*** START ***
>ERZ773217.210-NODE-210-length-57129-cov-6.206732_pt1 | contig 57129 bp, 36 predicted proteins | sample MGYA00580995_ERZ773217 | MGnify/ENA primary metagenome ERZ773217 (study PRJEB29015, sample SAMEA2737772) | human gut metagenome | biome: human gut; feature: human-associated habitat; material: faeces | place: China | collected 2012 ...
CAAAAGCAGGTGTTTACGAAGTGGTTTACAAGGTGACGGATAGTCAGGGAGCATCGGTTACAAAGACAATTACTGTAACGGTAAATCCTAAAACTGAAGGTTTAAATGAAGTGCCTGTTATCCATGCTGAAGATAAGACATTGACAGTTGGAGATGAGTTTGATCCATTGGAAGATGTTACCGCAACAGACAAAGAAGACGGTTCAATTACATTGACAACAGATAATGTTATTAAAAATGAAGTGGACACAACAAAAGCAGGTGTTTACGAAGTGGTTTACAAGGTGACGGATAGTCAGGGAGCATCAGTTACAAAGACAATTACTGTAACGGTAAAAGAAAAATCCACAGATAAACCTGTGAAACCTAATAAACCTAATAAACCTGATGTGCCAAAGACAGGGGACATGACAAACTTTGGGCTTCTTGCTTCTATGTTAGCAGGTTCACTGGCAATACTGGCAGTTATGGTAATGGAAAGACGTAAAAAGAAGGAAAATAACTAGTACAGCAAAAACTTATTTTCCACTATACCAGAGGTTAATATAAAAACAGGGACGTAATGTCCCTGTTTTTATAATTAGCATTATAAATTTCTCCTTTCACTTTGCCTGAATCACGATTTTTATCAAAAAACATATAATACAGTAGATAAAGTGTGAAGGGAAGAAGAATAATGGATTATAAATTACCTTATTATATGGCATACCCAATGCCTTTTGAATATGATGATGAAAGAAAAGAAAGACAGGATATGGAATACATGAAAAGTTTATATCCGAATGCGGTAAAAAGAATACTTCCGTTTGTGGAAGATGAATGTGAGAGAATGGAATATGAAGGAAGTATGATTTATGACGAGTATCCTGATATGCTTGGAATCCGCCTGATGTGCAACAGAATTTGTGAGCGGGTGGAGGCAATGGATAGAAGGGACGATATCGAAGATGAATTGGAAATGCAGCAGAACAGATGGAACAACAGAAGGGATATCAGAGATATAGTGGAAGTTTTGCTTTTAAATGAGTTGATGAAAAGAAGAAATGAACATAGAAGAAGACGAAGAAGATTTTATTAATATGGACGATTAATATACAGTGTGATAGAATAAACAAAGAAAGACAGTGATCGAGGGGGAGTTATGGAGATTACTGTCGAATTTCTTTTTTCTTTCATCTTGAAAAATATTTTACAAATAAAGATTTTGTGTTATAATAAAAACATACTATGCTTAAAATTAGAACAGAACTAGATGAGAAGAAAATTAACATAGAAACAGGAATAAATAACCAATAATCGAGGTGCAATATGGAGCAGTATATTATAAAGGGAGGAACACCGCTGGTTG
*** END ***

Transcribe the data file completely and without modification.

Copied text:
>ERZ773217.210-NODE-210-length-57129-cov-6.206732_pt1 | contig 57129 bp, 36 predicted proteins | sample MGYA00580995_ERZ773217 | MGnify/ENA primary metagenome ERZ773217 (study PRJEB29015, sample SAMEA2737772) | human gut metagenome | biome: human gut; feature: human-associated habitat; material: faeces | place: China | collected 2012 ...
CAAAAGCAGGTGTTTACGAAGTGGTTTACAAGGTGACGGATAGTCAGGGAGCATCGGTTACAAAGACAATTACTGTAACGGTAAATCCTAAAACTGAAGGTTTAAATGAAGTGCCTGTTATCCATGCTGAAGATAAGACATTGACAGTTGGAGATGAGTTTGATCCATTGGAAGATGTTACCGCAACAGACAAAGAAGACGGTTCAATTACATTGACAACAGATAATGTTATTAAAAATGAAGTGGACACAACAAAAGCAGGTGTTTACGAAGTGGTTTACAAGGTGACGGATAGTCAGGGAGCATCAGTTACAAAGACAATTACTGTAACGGTAAAAGAAAAATCCACAGATAAACCTGTGAAACCTAATAAACCTAATAAACCTGATGTGCCAAAGACAGGGGACATGACAAACTTTGGGCTTCTTGCTTCTATGTTAGCAGGTTCACTGGCAATACTGGCAGTTATGGTAATGGAAAGACGTAAAAAGAAGGAAAATAACTAGTACAGCAAAAACTTATTTTCCACTATACCAGAGGTTAATATAAAAACAGGGACGTAATGTCCCTGTTTTTATAATTAGCATTATAAATTTCTCCTTTCACTTTGCCTGAATCACGATTTTTATCAAAAAACATATAATACAGTAGATAAAGTGTGAAGGGAAGAAGAATAATGGATTATAAATTACCTTATTATATGGCATACCCAATGCCTTTTGAATATGATGATGAAAGAAAAGAAAGACAGGATATGGAATACATGAAAAGTTTATATCCGAATGCGGTAAAAAGAATACTTCCGTTTGTGGAAGATGAATGTGAGAGAATGGAATATGAAGGAAGTATGATTTATGACGAGTATCCTGATATGCTTGGAATCCGCCTGATGTGCAACAGAATTTGTGAGCGGGTGGAGGCAATGGATAGAAGGGACGATATCGAAGATGAATTGGAAATGCAGCAGAACAGATGGAACAACAGAAGGGATATCAGAGATATAGTGGAAGTTTTGCTTTTAAATGAGTTGATGAAAAGAAGAAATGAACATAGAAGAAGACGAAGAAGATTTTATTAATATGGACGATTAATATACAGTGTGATAGAATAAACAAAGAAAGACAGTGATCGAGGGGGAGTTATGGAGATTACTGTCGAATTTCTTTTTTCTTTCATCTTGAAAAATATTTTACAAATAAAGATTTTGTGTTATAATAAAAACATACTATGCTTAAAATTAGAACAGAACTAGATGAGAAGAAAATTAACATAGAAACAGGAATAAATAACCAATAATCGAGGTGCAATATGGAGCAGTATATTATAAAGGGAGGAACACCGCTGGTTG